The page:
Judge Katie Herrell is happy she lives in the real Boulder instead of the fake Everwood.
It's somewhere between father and son.
Everwood has been off the air since 2006. Just this year the second of the four-season series was released on DVD. Adamant fans everywhere are doing the dance of joy. But if you're new to the series be advised: Everwood is a dish best viewed slowly.
In Season One, Dr. Andrew Brown (Treat Williams, Flashpoint) and his son Ephram (Gregory Smith, Harriet the Spy) and daughter Delia (Vivien Cardone, A Beautiful Mind) move from Manhattan, where the good Dr. is a prominent brain surgeon, to the fictional (and small) mountain town of Everwood, Colorado. The family is seeking solace after the the death of Mrs. Brown. To smooth the transition from big-town doc to small-town general practitioner an Everwood youngster, Colin, is befallen with a head injury stemming from a car accident.
In Season Two, Dr. Brown becomes demonized, at least by Colin's girlfriend Amy, when his efforts to save Colin fail. The first several episodes are abruptly painful, at least for a small town and a "wholesome" family drama series. Amy spirals into a very public depression, while Dr. Brown grapples with his role in Colin's death. If you weren't familiar with Season One, it is unclear for several episodes why a small town doc would have even attempted brain surgery. But this isn't just any small town: this is the CSI of small-town America. Any newspaper headline ever imagined is brought to life in Everwood.
Spoiler Alert! At times this is an intriguing tactic: the 20-year-old babysitter falling for the 16-year-old brother of her charge is a storyline that sucks you in. The one-episode mine explosion seems a bit much. The sister of the other doctor in town returning from Africa with a deadly disease also feels like a bit of a stretch, but when that sister is Marcia Cross (or Bree Hodge of Desperate Housewives fame) with frazzled hair it becomes watchable. The husband that leaves his wife for another man is just too scandalous for Everwood (even if it's actually one of the more plausible storylines).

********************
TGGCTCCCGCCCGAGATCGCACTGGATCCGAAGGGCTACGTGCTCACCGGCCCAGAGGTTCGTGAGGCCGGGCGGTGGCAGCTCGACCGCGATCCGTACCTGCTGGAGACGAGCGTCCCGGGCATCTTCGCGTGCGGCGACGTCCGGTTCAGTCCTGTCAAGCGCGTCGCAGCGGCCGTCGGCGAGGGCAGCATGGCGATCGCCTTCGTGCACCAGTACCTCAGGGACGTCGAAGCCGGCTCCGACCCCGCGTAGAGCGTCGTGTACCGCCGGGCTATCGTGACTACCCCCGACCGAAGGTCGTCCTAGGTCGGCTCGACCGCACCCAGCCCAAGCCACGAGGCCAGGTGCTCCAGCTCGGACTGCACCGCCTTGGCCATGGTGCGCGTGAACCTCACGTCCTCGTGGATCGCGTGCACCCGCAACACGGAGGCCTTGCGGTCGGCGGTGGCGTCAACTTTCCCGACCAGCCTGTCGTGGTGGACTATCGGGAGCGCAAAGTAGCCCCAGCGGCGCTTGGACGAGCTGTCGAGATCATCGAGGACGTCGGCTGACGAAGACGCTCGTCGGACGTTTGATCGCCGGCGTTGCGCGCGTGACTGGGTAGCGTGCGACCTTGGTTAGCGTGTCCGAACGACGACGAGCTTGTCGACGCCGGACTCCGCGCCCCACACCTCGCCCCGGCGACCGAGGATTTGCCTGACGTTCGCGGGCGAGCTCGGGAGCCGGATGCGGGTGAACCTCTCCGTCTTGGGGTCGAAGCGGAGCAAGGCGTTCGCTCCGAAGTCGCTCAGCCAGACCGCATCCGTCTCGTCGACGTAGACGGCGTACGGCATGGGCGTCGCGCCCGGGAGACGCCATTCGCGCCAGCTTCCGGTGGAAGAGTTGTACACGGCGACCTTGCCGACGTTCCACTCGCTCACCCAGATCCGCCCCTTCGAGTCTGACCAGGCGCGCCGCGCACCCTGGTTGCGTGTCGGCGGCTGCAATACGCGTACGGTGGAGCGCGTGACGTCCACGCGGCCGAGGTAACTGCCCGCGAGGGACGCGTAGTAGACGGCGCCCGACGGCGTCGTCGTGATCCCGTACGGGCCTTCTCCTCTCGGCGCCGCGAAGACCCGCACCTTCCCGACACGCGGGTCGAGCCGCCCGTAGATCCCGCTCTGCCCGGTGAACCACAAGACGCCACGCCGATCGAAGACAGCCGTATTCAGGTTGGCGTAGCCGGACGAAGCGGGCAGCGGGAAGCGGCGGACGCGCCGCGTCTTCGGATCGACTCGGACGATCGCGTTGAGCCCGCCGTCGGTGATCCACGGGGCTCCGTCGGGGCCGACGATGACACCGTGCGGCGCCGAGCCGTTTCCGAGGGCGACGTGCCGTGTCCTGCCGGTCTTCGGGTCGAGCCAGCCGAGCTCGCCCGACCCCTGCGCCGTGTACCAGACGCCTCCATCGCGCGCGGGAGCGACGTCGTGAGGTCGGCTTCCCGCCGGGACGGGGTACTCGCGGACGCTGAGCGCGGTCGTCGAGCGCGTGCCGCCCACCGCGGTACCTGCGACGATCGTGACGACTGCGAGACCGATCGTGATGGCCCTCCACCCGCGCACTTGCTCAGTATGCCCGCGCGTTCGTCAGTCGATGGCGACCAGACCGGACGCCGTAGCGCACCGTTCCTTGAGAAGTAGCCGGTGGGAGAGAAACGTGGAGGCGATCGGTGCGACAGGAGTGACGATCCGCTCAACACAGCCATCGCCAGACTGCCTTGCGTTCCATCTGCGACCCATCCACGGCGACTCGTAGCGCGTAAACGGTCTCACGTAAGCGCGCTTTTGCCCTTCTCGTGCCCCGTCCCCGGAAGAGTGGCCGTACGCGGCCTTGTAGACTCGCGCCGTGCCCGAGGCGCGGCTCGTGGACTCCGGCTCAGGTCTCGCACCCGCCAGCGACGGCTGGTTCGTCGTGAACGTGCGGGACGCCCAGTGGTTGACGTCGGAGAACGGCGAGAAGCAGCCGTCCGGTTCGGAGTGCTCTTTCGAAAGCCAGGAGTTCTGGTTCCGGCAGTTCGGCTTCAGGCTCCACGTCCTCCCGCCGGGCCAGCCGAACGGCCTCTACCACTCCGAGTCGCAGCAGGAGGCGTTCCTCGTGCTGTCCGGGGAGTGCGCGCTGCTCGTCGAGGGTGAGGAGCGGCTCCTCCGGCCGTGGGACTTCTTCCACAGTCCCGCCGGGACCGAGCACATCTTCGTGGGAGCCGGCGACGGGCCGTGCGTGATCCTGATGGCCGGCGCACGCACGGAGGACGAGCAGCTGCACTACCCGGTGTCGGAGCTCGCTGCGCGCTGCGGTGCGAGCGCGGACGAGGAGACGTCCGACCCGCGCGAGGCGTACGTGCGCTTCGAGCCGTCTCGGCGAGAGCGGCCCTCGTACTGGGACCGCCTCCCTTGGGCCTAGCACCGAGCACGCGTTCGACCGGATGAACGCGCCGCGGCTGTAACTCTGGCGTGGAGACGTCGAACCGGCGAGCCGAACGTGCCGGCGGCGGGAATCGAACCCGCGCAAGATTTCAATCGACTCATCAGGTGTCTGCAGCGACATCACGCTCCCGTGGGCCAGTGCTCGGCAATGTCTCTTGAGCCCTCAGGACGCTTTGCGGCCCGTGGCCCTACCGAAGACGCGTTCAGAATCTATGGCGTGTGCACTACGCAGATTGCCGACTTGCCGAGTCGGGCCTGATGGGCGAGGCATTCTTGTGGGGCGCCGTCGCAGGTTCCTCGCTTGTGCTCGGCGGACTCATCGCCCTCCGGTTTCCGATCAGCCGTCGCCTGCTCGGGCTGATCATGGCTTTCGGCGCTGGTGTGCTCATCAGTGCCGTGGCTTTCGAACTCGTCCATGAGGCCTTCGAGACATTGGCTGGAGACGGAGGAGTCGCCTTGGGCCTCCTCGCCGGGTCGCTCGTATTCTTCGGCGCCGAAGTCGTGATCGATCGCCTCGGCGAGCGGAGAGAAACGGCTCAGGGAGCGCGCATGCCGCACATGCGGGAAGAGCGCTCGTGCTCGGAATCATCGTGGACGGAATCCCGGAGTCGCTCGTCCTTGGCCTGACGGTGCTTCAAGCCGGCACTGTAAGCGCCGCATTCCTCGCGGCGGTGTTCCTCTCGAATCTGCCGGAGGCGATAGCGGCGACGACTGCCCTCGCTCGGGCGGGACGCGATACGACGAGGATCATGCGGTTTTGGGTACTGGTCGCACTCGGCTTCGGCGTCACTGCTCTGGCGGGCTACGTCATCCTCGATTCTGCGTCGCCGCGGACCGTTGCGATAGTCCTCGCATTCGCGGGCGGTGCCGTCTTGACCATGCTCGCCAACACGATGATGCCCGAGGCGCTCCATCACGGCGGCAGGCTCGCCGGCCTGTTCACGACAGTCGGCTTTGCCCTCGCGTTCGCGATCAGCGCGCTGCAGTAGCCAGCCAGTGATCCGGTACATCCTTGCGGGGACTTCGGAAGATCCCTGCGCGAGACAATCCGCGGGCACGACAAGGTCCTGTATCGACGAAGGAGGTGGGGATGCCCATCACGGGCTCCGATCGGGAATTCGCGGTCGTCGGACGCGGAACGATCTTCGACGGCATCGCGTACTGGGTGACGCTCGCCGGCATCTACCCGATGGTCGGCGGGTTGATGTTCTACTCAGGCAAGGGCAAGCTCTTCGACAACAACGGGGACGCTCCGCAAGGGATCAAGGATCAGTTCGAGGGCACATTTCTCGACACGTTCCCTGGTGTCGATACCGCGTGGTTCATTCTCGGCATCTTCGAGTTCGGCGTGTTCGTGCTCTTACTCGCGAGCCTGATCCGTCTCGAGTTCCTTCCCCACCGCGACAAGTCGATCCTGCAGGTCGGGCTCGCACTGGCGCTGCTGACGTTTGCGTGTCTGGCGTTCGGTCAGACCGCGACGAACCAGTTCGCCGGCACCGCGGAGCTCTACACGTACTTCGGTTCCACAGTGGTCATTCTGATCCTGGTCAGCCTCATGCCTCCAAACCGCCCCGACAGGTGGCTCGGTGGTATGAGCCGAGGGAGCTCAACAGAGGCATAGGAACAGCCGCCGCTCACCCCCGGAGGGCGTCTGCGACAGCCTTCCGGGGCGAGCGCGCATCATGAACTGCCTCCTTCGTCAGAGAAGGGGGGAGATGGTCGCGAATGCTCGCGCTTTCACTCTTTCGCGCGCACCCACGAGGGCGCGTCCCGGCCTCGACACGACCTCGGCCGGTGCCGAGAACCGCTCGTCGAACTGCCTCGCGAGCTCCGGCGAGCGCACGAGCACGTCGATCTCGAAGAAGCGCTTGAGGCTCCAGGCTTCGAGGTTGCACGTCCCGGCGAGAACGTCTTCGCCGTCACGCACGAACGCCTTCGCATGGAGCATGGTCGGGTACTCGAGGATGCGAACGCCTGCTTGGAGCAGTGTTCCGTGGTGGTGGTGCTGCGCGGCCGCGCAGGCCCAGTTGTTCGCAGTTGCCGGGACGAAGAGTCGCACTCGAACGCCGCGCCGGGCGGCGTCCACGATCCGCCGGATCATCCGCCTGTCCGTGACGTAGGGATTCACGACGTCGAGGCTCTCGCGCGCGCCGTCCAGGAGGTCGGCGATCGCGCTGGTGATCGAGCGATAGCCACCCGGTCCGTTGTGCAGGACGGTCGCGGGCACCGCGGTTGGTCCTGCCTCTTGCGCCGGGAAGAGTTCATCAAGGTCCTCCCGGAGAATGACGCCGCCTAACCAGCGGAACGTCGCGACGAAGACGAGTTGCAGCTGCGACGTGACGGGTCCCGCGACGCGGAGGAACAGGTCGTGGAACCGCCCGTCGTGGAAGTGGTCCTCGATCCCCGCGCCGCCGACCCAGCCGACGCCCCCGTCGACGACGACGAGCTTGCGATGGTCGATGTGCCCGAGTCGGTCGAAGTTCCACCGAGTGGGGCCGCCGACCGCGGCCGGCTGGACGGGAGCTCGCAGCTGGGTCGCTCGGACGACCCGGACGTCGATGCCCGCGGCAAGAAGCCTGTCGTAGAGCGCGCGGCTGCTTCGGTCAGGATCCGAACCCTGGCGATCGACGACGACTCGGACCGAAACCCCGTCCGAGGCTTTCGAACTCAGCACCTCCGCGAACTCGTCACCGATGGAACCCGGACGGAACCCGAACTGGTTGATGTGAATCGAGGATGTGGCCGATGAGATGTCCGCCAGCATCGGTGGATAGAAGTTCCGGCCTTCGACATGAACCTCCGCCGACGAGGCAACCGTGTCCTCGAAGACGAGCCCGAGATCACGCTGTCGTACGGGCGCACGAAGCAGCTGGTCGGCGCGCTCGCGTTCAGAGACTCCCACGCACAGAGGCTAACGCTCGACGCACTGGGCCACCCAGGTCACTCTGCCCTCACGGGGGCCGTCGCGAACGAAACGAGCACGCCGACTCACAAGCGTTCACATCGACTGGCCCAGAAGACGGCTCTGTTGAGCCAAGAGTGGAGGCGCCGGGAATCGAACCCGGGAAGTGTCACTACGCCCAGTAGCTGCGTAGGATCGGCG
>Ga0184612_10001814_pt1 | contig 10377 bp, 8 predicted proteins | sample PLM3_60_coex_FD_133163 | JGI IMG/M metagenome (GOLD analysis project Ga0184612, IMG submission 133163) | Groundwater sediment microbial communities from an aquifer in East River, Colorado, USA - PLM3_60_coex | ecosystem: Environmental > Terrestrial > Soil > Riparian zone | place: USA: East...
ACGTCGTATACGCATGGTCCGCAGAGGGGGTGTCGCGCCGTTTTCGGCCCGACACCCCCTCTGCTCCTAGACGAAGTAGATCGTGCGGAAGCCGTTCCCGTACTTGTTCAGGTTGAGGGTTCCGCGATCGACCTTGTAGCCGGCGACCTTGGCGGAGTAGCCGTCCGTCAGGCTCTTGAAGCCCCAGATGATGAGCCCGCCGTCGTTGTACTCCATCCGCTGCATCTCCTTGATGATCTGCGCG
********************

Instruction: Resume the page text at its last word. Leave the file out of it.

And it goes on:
All of these storylines are accentuated by what sounds like a pit orchestra. Every dramatic moment is accessorized by the strings section; comedic moments merit flutes and an occasional cymbal. At times the music burbles right under the surface, but at other times it is distractingly over-the-top, like you're sitting too close to the stage.
In many ways, Everwood seems like a long-running, multi-episode play. The staging, cinematography and costuming are uninspired. For a show set in beautiful Colorado, there is little footage of mountains or Aspens. Only the opening credits roll over a mountainous background, and that background looks like a JC Penny photo studio backdrop. The entire show is dependent on the acting and the drama.
Thankfully, the acting is respectable. Most of the stars have made the rounds, or will go onto bigger and better things. Amy is played by Emily VanCamp, now of Brothers and Sisters. Amy's father, the other town doctor, is played by Tom Amandes, who has appeared in numerous television series, most recently Eli Stone, and is perhaps the best actor in the series with his snarky, self-righteous, small-town inflated ego.
The Rebuttal Witnesses
I love shows like Everwood. I like The O.C., Gilmore Girls, and One Tree Hill. It's not the genre I'm against. But when The O.C. storyline becomes too much to handle, too unbelievable, too unrealistic, there is the pretty ocean to look at, the hip soundtrack, and the fashionable pretty people. In Everwood, when the story reaches towards the tabloids, there's nothing, besides good acting, to pull the viewer back to center. Plus, if you're going to package a television show and market it to the über-fans, it's nice to include more special features than just unaired scenes.
I never realized it before, but daytime soap operas are not released in box sets. Probably because if you sat down to watch more than one episode at a time, you'd feel slightly nauseous like you'd just eaten an entire cake. And that's how I feel about Everwood: one episode after a long, brain bending day is a relief and and a rush. Five episodes or more, (there are five discs in Everwood: The Complete Second Season ), is an unhealthy binge.
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Scales of Justice
Studio: Warner Bros.
• Deleted Scenes
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